This week’s cries for New Jersey Republican Governor Chris Christie to jump into the race for president are just the latest in a long strand of entreaties to prominent political figures to “save” their party, and even the country, by joining the fray.
Already in this election cycle, governors or former governors Mitch Daniels of Indiana, Haley Barbour of Mississippi, Jeb Bush of Florida and Mike Huckabee of Arkansas have resisted varying degrees of “pleading” that they become candidates. Daniels was the subject of probably the most energetic and concerted campaign, so much so that he ultimately disappointed scores of supporters, including former President George W. Bush, all of whom had actively and repeatedly lobbied him to say yes.
This is reminiscent of election scenarios going back to the earliest days of the republic, and certainly in recent decades, when politicians from former New York Governor Mario Cuomo (who considered but declined to run in 1988 and again in 1992) to former Secretary of State Colin Powell (who decided against running in 1996) let down legions of fans. In fact, Cuomo won the nickname “Hamlet on the Hudson” for what one pundit described as his “quadrennial dithering.” Powell told a packed news conference in late ’95 that after wrestling “back and forth,” he had looked “deep into my own soul” and concluded that he lacked “a passion and commitment … for political life.”
In every case, the pleading comes from prominent party leaders — and citizens — worried that the existing crop of candidates either can’t win, or don’t represent their own values and views. It’s not Tea Party members and sympathizers who are urging Governor Christie to change his mind. It appears to be Republicans who are worried that the more moderate of the two current frontrunners, Mitt Romney, doesn’t have long-term staying power against President Obama, or that the Tea Party ideology of candidates like Rick Perry won’t appeal to the broad center of the American electorate.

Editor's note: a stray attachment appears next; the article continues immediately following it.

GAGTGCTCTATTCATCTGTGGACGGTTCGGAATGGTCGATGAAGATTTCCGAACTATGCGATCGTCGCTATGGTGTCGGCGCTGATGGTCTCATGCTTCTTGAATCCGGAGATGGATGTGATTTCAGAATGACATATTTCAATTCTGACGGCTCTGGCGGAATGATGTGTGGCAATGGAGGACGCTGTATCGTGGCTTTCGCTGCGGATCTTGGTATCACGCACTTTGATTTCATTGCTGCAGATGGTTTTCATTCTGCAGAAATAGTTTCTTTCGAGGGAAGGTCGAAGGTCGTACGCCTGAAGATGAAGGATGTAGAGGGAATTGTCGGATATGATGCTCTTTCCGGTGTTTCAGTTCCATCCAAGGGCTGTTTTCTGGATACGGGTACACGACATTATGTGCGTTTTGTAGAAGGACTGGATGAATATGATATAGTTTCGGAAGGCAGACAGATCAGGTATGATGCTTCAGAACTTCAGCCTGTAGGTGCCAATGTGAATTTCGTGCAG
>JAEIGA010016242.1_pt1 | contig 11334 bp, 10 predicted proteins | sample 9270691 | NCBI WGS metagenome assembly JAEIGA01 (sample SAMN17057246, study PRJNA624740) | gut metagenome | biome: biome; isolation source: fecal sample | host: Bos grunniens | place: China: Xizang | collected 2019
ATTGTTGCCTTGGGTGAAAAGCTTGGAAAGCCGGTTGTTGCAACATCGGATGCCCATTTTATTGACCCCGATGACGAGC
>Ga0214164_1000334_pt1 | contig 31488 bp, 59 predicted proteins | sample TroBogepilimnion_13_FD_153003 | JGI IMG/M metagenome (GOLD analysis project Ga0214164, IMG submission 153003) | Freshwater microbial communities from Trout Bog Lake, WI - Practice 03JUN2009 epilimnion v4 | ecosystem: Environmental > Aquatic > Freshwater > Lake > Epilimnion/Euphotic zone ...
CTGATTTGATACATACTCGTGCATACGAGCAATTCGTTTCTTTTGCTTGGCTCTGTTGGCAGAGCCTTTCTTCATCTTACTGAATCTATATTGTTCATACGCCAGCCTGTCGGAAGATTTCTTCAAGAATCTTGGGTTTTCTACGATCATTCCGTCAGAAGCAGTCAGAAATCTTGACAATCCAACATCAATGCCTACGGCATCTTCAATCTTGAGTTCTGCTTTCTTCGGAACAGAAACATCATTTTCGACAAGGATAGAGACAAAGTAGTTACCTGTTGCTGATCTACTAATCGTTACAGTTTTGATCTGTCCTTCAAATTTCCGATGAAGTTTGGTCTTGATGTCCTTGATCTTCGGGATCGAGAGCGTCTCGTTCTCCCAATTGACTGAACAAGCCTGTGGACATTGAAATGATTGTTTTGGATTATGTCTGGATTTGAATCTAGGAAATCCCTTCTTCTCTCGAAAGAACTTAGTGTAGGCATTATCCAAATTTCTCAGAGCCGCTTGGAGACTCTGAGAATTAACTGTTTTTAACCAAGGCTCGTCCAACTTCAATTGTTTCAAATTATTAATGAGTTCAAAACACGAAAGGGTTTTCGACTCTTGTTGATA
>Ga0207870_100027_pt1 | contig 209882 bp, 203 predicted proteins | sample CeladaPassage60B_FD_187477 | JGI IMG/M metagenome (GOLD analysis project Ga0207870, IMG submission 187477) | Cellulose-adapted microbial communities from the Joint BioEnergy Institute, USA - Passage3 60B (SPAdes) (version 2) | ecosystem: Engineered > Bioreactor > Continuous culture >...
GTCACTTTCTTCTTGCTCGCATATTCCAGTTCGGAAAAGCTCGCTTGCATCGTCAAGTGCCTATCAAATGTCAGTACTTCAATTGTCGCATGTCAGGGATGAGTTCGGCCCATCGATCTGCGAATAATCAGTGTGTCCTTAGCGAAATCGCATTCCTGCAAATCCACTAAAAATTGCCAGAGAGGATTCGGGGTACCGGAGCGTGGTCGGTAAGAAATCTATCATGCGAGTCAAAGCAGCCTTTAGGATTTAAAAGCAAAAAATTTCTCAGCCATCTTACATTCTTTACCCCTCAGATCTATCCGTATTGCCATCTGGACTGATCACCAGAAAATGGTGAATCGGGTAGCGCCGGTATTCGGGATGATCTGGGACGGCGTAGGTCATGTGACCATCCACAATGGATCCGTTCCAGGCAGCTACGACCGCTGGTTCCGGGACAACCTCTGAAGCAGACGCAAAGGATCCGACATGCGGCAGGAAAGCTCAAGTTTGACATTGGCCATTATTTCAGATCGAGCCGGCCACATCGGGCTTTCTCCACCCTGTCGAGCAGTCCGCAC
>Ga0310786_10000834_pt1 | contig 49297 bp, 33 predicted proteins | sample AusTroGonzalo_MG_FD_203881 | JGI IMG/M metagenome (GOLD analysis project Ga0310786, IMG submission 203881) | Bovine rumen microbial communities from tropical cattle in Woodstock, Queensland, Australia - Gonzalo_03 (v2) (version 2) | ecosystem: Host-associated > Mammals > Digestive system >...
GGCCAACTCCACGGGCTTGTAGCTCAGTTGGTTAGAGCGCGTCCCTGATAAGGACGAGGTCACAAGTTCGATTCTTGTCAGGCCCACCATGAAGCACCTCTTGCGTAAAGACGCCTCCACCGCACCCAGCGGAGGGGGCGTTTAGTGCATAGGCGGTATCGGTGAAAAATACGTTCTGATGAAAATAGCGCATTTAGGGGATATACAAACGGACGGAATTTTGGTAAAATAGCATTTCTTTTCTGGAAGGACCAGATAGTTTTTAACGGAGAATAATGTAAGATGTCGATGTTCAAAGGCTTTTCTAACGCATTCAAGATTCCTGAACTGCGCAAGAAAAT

Christie told a crowd at the Reagan Presidential Library last night that he was “listening to every word” of what his pleaders are saying to him, but that ultimately the decision “has to reside inside me.”
What’s certain is that if Christie does decide to run, the day he enters the race will be his easiest. He realizes that from then on, his record in and out of office and every public comment he’s ever made will be scoured by reporters, and he’ll be expected to have positions on and be able to speak articulately about the most controversial national and international issues of the day. Not only that, he’ll have to spend countless hours phoning potential donors, his family members, staff and friends will be subject to scrutiny, and a group of Republicans (named Romney, Perry and Bachmann, among others) will be doing all they can to see him fail.
In other words, welcome to the presidential campaign, Governor!
Photo by Jessica Kourkounis/Getty Images.
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